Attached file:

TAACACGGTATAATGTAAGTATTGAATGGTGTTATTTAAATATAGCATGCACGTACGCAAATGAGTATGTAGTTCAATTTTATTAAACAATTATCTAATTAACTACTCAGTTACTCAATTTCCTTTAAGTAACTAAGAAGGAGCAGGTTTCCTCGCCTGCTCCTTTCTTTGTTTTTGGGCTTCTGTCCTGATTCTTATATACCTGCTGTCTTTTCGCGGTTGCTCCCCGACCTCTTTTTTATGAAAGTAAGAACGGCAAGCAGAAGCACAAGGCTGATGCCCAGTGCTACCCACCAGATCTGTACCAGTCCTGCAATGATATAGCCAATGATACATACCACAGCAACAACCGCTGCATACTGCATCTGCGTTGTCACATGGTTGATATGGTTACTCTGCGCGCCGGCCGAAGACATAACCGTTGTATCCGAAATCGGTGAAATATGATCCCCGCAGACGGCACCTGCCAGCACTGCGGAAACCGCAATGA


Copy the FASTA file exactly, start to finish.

TAACACGGTATAATGTAAGTATTGAATGGTGTTATTTAAATATAGCATGCACGTACGCAAATGAGTATGTAGTTCAATTTTATTAAACAATTATCTAATTAACTACTCAGTTACTCAATTTCCTTTAAGTAACTAAGAAGGAGCAGGTTTCCTCGCCTGCTCCTTTCTTTGTTTTTGGGCTTCTGTCCTGATTCTTATATACCTGCTGTCTTTTCGCGGTTGCTCCCCGACCTCTTTTTTATGAAAGTAAGAACGGCAAGCAGAAGCACAAGGCTGATGCCCAGTGCTACCCACCAGATCTGTACCAGTCCTGCAATGATATAGCCAATGATACATACCACAGCAACAACCGCTGCATACTGCATCTGCGTTGTCACATGGTTGATATGGTTACTCTGCGCGCCGGCCGAAGACATAACCGTTGTATCCGAAATCGGTGAAATATGATCCCCGCAGACGGCACCTGCCAGCACTGCGGAAACCGCAATGA